The other day, I read this editorial in the Toronto Star. The premise was the rights of one group overrides another’s.  In this example, it’s the rights of people wanting to marry into same-sex unions being able to do so from any marriage commissioner (i.e. that commissioner cannot refuse on religious grounds).  The editor was suggesting that a person’s rights (in this case, the rights of the gay couple wanting to be married) should not automatically take presence of another’s (i.e. a Christian marriage commissioner).

At first glance, this seems to make sense.  One’s ideology cannot necessarily be dogmatically enforced upon others (although there must be some standard i.e. the laws of the land).  I identified with the Christian marriage commissioner who’s rights were being impeded because another ideology was trying to override theirs.

Then I also realized that, in Christian circles, we try to do the same thing as well.  We happen to call it “evangelism”.  While some people will argue that imposing one’s ideology is different than “sharing the love of God (and hoping people convert to the Christian faith)”, in many levels, they are similar.  We are all, at some level, trying to persuade others that one ideology is better than another (because you prove it by actually living it).  So really, with some forms of evangelism, I can now begin to identify with the other person who’s ideology some Christians try to change.  I can begin to sympathize with the fact that, at times, we as Christians thrust our theology/faith upon people when we wouldn’t want others to do the same.  Perhaps that’s where the premise or objective of relativism is: to acknowledge that everyone can stick to their own ideologies without having someone try to change them and to allow that stalemate to remain.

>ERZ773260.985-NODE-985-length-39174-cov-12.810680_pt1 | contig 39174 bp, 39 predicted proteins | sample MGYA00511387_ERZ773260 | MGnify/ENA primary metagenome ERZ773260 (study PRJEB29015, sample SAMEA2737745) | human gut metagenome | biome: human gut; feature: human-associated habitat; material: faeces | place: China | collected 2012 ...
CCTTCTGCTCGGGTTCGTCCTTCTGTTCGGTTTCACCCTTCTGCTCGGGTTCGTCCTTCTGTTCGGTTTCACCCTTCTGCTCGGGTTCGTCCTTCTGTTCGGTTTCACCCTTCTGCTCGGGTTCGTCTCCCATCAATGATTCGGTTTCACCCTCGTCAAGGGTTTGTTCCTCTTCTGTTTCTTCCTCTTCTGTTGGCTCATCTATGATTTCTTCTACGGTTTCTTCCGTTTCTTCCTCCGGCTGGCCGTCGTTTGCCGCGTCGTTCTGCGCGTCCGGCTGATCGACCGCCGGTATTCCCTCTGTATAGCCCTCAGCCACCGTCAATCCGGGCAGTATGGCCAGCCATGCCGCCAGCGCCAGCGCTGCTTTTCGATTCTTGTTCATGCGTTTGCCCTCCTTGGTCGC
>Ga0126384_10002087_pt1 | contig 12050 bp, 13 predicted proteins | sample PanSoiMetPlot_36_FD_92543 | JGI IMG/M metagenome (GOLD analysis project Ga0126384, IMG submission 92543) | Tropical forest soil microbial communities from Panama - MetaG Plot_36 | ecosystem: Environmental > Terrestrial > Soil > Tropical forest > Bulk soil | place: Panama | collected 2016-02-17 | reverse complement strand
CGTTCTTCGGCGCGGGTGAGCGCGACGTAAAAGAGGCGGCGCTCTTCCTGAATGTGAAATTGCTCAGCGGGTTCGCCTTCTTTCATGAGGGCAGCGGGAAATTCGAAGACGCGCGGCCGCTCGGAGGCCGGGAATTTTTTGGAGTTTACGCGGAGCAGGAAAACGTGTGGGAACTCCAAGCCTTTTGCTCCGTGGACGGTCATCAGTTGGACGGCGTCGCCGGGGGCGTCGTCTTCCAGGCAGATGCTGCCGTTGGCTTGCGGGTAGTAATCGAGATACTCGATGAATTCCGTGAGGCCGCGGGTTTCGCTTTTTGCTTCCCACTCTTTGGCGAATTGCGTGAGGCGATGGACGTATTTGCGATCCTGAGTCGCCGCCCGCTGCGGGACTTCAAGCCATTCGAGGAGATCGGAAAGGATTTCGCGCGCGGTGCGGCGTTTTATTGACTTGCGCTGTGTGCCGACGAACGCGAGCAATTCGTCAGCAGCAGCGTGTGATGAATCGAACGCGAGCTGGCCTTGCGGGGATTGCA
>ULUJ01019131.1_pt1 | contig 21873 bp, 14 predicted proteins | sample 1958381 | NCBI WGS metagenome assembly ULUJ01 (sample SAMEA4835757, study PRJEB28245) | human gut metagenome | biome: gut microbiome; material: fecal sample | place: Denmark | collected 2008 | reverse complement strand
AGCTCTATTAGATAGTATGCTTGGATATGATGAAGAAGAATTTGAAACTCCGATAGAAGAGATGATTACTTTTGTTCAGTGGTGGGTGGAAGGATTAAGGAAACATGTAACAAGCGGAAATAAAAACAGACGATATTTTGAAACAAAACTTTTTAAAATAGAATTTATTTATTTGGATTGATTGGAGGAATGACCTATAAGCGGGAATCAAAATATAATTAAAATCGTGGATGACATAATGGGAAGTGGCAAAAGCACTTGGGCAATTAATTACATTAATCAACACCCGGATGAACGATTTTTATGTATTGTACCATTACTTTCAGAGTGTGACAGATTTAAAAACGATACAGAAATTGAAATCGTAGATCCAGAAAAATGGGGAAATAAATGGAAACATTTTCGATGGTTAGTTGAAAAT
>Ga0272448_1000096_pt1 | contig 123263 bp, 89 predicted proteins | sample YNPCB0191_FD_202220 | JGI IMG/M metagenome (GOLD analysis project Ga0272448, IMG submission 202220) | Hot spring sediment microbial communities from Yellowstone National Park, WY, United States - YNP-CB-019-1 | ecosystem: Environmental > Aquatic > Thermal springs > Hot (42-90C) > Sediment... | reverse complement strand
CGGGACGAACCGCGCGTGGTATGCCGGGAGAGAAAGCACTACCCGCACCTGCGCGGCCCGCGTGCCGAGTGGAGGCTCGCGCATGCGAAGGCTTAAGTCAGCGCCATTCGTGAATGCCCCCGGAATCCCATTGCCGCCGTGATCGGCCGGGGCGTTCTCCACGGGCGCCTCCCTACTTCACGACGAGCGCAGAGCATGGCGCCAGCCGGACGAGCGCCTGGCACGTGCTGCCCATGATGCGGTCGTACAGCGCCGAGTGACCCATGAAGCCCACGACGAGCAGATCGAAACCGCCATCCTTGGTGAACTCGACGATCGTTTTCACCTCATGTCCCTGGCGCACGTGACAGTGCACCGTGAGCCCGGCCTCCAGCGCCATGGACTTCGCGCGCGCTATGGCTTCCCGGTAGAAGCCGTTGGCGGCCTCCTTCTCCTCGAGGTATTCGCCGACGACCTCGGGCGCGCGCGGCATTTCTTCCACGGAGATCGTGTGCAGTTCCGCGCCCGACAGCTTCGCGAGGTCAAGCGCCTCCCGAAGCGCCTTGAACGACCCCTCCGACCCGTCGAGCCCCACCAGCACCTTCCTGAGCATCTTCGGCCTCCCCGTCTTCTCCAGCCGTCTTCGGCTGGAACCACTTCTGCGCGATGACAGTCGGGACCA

Of course, in reality, that’s impossible.  People are always trying to influence another’s ideology in every media possible.  And maybe that’s why I’ve always been so hesitant to evangelize in a certain method because I can identify with the position of having someone thrust their ideology upon me even if I disagree with me.

But perhaps that’s why I take comfort in 1 Cor. 3:5-9 because in the end, if Yahweh is really the true God, then He will help make the changes in that person, that it’s not my responsibility to “thrust” my ideology upon someone, but to love them with the grace and love and truth that Jesus extends to everyone.  Of course, there are times when I must take a stand for what I believe.  But I think, all to often, we as Christians take so many stands that our knees are beginning to buckle.  Maybe we need to trust that God will continue to help people see the light if they want to, and our part is to follow His directives, not push our theology into other people’s faces.